51 The district resource-persons usually had information on key shrines in the region.

52 Two pertinent examples in this regard are: Ghaffir Shahzad (2007), Punjab Mein Khanqahi Culture, Fiction House, Lahore; Mohammad Latif Malik (2005), Aulia-e-Lahore, Sang-e-Meel Publications, Lahore.

53 The following election rounds were considered: 1937, 1946, 1950/51, 1962, 1965, 1970, 1977, 1985, 1988, 1990, 1993, 1997, 2002, 2008 and 2013.

54 We only considered families that were successful in winning at least one election. The patron-client dimension requires that we only consider families that had electoral success and, as a result, could have directly influenced public goods provision.

Results for 2013 elections were obtained from the website of ECP (Election Commission of Pakistan).

56 The websites are as follows: http://ecp.gov.pk/GE.aspx ; http://www.pap.gov.pk/index.php/home/en 57 This is particularly important in tehsils in central Punjab that are relatively less known for political shrines, especially compared to their peers in south Punjab. An example is Syed Iftikhar-ul-Hassan, a 2013 MNA from Daska (Sialkot), His postal address on the National Assembly records contains the shrine name, “Allo Mahar Sharif”.

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Together, these three databases (Auqaf, historical and political lists) were consolidated to form the master database on shrines, which contains a total of 598 shrines. Lahore has the largest number of shrines (73), followed by Multan (20) and Rawalpindi (17). Although some small-time shrines might be omitted from the list, our database provides a comprehensive coverage of any shrine of significance or note. Using this database we constructed our main variable of interest, shrines per capita, which is defined as the number of shrines per 10,000 persons in a tehsil. Figure 1 displays the spatial distribution of shrines across different tehsils. A quick glance at Punjab’s sacred geography shows that shrines are dotted all across Punjab. Contrary to popular belief, there is no marked difference in shrine density between northern and southern regions of Punjab. Shrines are not an exclusively rural phenomenon either. In fact, major urban centres tend to have greater concentration of shrines (as can be noticed by the bloated circles around Lahore, Multan and Rawalpindi). Finally, several shrines are situated along the river.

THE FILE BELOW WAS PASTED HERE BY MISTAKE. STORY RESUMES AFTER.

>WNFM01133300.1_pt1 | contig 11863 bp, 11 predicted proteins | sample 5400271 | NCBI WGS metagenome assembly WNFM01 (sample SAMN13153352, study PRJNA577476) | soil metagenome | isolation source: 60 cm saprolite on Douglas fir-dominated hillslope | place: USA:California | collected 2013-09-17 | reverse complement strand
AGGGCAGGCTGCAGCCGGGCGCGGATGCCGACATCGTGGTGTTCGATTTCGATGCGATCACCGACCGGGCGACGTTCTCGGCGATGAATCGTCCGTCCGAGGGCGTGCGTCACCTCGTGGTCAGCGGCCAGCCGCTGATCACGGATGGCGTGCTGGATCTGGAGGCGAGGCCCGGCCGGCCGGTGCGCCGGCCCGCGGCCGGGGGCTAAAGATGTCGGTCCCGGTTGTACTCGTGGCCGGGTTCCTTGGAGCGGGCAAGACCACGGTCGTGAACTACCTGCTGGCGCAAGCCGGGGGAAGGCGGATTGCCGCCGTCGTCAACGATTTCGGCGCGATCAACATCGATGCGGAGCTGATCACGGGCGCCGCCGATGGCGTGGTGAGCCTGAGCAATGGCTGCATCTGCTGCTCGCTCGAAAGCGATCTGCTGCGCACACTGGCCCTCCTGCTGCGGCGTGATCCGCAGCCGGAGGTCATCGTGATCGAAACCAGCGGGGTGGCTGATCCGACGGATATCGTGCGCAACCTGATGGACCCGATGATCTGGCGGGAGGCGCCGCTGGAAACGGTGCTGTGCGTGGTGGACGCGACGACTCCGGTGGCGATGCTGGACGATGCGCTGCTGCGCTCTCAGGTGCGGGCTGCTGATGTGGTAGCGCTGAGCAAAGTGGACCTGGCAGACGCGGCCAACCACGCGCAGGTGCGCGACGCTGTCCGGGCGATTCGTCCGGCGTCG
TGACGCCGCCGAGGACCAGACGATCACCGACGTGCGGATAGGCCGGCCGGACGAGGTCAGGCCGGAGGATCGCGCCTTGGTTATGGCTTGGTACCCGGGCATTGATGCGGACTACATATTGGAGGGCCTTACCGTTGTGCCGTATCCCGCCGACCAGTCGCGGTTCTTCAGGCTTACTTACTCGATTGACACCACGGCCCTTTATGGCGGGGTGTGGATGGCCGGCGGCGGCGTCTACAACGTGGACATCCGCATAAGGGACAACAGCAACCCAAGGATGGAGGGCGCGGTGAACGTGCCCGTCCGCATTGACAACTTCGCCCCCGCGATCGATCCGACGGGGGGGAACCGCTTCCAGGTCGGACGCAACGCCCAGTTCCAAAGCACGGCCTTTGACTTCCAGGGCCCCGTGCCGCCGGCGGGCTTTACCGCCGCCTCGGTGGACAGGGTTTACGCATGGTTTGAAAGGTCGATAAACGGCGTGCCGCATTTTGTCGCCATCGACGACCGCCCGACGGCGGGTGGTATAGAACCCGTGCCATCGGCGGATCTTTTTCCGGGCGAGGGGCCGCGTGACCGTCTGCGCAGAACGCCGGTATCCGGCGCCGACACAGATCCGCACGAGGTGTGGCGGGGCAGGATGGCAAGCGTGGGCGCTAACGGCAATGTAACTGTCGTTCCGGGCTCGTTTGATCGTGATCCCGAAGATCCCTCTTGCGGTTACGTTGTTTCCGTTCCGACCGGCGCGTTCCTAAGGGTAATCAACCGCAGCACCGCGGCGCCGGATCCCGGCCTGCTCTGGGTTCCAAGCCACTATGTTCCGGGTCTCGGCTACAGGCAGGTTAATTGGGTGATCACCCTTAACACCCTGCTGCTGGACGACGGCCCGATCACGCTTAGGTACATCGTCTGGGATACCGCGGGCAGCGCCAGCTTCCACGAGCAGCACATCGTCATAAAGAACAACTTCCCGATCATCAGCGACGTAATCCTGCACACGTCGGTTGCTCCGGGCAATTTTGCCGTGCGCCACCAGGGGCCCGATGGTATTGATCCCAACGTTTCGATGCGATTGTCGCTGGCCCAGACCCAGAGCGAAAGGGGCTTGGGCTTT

Figure 1: Spatial Distribution of the Shrines

Some of the key shrine statistics are presented in Table 2. Dividing Punjab across three geographic zones—north, central and south-west Punjab—we do not find huge variation in the presence of shrines. In fact, all three regions have surprisingly similar ratio of shrines per capita. However, there is a discernible variation in other shrine attributes. A greater number of shrines in south-west Punjab were mentioned in District Gazetteers and selected into politics. This is hardly surprising: south Punjab is known as the land of shrines.

For conflicting cases we also directly contacted candidates using the telephone numbers provided on the National Assembly database.